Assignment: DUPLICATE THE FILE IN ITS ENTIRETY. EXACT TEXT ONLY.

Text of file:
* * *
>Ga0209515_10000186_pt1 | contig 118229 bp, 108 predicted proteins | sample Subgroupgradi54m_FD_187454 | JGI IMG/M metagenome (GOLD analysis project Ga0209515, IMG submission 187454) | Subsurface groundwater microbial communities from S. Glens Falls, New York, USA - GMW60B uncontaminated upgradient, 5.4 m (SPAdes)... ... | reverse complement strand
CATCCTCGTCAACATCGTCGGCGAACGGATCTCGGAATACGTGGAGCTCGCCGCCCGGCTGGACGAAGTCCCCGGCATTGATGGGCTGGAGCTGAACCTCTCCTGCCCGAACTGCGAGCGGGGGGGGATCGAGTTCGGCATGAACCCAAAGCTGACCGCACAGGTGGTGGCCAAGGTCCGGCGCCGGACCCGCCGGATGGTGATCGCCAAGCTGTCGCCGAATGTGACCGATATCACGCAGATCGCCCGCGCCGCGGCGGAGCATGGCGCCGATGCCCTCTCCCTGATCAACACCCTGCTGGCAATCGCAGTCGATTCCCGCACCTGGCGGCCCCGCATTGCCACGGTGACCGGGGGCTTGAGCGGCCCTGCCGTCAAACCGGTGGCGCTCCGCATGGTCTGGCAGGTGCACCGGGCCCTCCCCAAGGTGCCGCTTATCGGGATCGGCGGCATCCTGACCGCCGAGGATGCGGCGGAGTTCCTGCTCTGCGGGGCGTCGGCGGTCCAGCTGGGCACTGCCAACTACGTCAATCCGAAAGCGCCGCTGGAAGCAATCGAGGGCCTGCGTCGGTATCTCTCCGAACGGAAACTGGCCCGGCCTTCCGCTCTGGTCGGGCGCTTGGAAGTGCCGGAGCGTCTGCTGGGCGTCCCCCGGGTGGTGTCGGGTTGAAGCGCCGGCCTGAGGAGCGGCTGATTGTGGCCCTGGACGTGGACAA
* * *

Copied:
>Ga0209515_10000186_pt1 | contig 118229 bp, 108 predicted proteins | sample Subgroupgradi54m_FD_187454 | JGI IMG/M metagenome (GOLD analysis project Ga0209515, IMG submission 187454) | Subsurface groundwater microbial communities from S. Glens Falls, New York, USA - GMW60B uncontaminated upgradient, 5.4 m (SPAdes)... ... | reverse complement strand
CATCCTCGTCAACATCGTCGGCGAACGGATCTCGGAATACGTGGAGCTCGCCGCCCGGCTGGACGAAGTCCCCGGCATTGATGGGCTGGAGCTGAACCTCTCCTGCCCGAACTGCGAGCGGGGGGGGATCGAGTTCGGCATGAACCCAAAGCTGACCGCACAGGTGGTGGCCAAGGTCCGGCGCCGGACCCGCCGGATGGTGATCGCCAAGCTGTCGCCGAATGTGACCGATATCACGCAGATCGCCCGCGCCGCGGCGGAGCATGGCGCCGATGCCCTCTCCCTGATCAACACCCTGCTGGCAATCGCAGTCGATTCCCGCACCTGGCGGCCCCGCATTGCCACGGTGACCGGGGGCTTGAGCGGCCCTGCCGTCAAACCGGTGGCGCTCCGCATGGTCTGGCAGGTGCACCGGGCCCTCCCCAAGGTGCCGCTTATCGGGATCGGCGGCATCCTGACCGCCGAGGATGCGGCGGAGTTCCTGCTCTGCGGGGCGTCGGCGGTCCAGCTGGGCACTGCCAACTACGTCAATCCGAAAGCGCCGCTGGAAGCAATCGAGGGCCTGCGTCGGTATCTCTCCGAACGGAAACTGGCCCGGCCTTCCGCTCTGGTCGGGCGCTTGGAAGTGCCGGAGCGTCTGCTGGGCGTCCCCCGGGTGGTGTCGGGTTGAAGCGCCGGCCTGAGGAGCGGCTGATTGTGGCCCTGGACGTGGACAA